Danielle Crittenden, author of What Our Mothers Didn’t Tell Us, has written a must-read article, “The Cost of Delaying Marriage.” The article has recently been republished by Boundless.org. This is an issue I address often, and I appreciate Crittenden’s thoughtful analysis — as well as her perspective as a woman.
Crittenden [married to David Frum, by the way], observes that, as recently as the 1950s, most young women married early. Her analysis:
In this sense, we lead lives that are exactly the inverse of our grandmothers’. If previous generations of women were raised to believe that they could only realize themselves within the roles of wife and mother, now the opposite is thought true: It’s only outside these roles that we are able to realize our full potential and worth as human beings. A 20-year-old bride is considered as pitiable as a 30-year-old spinster used to be. Once a husband and children were thought to be essential to a woman’s identity, the source of purpose in her life; today, they are seen as peripherals, accessories that we attach only after our full identities are up and running.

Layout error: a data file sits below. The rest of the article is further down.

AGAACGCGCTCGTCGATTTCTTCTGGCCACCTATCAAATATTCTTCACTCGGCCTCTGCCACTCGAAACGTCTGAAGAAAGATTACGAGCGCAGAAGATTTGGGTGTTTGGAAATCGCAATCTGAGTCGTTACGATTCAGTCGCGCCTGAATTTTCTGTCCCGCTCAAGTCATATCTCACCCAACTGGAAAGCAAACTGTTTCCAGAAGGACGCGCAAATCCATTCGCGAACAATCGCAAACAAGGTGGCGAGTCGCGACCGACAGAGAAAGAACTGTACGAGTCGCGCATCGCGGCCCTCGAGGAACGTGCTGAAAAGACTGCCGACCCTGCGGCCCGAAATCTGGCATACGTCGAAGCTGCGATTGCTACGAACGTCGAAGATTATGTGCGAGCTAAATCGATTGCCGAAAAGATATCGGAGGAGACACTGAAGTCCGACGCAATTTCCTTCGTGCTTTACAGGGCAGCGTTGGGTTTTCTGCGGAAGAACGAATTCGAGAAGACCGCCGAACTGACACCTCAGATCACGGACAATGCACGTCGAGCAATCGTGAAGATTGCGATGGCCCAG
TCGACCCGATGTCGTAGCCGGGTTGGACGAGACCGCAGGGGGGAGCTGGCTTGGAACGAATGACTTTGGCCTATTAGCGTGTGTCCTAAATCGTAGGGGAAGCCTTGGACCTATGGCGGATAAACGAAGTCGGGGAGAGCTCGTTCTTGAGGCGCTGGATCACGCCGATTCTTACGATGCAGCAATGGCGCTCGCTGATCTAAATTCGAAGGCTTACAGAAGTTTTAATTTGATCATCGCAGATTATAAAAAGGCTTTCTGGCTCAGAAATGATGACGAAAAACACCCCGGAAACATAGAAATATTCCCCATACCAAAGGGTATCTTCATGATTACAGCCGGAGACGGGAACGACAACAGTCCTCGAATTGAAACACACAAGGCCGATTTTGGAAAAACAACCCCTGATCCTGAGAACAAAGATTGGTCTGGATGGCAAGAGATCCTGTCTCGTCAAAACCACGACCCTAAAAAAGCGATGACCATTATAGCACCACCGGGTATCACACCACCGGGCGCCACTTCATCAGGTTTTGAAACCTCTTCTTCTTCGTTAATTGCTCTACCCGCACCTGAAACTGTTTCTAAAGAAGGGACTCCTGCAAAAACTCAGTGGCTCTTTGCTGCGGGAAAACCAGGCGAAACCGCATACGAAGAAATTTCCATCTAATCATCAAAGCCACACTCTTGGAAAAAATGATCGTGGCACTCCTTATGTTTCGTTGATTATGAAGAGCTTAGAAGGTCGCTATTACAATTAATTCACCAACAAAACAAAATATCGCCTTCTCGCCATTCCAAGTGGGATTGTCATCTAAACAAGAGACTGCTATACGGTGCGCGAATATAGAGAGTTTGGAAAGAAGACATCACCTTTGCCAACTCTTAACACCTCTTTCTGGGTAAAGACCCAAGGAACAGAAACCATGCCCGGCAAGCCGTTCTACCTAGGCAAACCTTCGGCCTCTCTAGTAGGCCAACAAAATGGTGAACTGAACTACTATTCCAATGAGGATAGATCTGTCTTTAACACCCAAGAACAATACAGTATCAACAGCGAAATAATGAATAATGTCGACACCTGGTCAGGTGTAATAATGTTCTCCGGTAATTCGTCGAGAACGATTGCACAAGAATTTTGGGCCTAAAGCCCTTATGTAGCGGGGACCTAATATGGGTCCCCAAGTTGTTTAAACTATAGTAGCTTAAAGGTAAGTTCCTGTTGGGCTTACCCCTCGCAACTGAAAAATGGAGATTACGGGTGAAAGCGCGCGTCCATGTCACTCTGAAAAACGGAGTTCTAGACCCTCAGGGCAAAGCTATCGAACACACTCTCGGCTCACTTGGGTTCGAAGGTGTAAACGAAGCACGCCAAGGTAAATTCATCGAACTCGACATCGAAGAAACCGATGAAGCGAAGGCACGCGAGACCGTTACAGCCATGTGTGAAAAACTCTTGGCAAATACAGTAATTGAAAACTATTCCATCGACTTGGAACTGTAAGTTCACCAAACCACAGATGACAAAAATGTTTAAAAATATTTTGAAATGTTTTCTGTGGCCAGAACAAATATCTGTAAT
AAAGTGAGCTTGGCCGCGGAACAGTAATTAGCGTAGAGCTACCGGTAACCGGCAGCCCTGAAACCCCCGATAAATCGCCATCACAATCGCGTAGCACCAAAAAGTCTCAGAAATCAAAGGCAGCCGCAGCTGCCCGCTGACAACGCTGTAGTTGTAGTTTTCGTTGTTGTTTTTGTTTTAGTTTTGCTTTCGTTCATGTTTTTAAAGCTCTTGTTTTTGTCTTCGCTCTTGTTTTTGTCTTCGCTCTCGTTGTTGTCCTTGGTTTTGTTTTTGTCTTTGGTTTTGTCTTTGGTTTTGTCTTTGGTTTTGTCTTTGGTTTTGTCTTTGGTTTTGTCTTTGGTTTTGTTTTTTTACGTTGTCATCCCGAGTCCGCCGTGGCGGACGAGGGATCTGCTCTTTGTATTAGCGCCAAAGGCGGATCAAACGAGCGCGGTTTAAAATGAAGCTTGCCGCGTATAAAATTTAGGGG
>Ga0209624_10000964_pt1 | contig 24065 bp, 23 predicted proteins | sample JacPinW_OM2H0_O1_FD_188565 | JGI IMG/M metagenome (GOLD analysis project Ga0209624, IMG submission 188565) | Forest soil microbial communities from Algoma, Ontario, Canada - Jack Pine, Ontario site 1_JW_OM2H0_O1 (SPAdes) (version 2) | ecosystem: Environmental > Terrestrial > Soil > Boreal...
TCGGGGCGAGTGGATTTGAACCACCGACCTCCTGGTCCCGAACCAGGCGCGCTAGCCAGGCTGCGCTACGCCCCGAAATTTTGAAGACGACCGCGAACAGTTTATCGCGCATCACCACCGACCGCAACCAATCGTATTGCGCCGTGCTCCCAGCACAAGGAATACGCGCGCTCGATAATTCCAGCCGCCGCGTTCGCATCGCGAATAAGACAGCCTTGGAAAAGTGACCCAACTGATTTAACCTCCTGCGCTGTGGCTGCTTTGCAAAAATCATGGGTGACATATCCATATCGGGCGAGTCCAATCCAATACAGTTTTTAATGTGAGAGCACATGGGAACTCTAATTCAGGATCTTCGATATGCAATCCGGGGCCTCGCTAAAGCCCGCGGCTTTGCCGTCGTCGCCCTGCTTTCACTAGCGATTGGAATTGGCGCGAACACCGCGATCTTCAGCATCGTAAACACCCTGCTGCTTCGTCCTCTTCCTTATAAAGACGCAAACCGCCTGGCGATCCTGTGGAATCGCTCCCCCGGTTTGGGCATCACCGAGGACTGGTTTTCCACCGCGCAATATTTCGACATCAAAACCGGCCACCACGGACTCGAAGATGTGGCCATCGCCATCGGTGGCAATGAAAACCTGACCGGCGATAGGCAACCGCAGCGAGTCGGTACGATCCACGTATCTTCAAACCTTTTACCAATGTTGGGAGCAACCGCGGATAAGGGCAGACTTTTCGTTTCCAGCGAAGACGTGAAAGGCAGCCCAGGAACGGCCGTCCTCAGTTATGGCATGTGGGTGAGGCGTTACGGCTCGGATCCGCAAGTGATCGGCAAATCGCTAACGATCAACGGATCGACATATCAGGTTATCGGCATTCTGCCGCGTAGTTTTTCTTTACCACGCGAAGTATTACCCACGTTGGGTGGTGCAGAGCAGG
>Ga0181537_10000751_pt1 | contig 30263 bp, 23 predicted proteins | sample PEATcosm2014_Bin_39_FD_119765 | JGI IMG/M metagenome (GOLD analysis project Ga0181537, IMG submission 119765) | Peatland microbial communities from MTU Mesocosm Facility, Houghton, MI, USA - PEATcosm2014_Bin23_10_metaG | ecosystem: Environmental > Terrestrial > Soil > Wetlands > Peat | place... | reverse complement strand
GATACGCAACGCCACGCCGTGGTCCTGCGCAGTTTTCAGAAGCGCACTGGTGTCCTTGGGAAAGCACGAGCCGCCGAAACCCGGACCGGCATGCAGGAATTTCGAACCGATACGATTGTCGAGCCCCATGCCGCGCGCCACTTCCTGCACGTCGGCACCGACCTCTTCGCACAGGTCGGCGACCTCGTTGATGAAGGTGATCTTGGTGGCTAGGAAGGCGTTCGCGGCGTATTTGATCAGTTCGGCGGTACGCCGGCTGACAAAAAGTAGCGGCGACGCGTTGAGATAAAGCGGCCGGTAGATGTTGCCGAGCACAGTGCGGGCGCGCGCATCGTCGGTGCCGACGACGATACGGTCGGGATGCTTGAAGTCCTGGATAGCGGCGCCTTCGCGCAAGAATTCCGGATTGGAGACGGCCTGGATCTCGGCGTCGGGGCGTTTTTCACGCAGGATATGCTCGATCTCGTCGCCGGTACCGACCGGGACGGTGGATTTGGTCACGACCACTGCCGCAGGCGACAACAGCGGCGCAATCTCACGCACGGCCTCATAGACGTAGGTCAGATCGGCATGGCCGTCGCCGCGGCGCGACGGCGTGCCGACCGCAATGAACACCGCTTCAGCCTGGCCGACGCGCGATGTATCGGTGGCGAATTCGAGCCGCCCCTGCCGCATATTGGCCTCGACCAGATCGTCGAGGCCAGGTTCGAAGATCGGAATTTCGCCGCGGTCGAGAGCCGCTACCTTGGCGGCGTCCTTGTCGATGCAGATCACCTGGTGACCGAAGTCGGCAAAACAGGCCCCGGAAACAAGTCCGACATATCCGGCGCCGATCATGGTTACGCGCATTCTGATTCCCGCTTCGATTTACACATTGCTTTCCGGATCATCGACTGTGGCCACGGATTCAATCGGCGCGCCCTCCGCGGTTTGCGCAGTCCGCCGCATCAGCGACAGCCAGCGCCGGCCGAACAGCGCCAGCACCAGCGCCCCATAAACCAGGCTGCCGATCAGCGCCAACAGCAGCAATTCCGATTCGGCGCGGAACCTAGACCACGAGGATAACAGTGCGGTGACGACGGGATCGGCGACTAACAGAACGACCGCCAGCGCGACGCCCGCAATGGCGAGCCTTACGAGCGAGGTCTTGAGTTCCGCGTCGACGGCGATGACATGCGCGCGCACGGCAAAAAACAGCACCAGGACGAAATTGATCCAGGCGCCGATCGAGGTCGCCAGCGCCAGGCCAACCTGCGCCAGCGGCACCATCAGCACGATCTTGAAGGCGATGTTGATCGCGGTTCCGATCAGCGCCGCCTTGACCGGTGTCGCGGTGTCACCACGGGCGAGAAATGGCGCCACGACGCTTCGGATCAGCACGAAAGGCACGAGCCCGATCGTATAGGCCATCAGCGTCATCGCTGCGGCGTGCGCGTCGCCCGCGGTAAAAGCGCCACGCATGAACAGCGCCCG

The article is really important. Her intelligent celebration of marriage is refreshing: What we rarely hear – or perhaps are too fearful to admit – is how liberating marriage can actually be. As nerve-wracking as making the decision can be, it is also an enormous relief once it is made. The moment we say, “I do,” we have answered one of the great crucial questions of our lives: We now know with whom we’ll be spending the rest of our years, who will be the father of our children, who will be our family.
R. Albert Mohler Jr.
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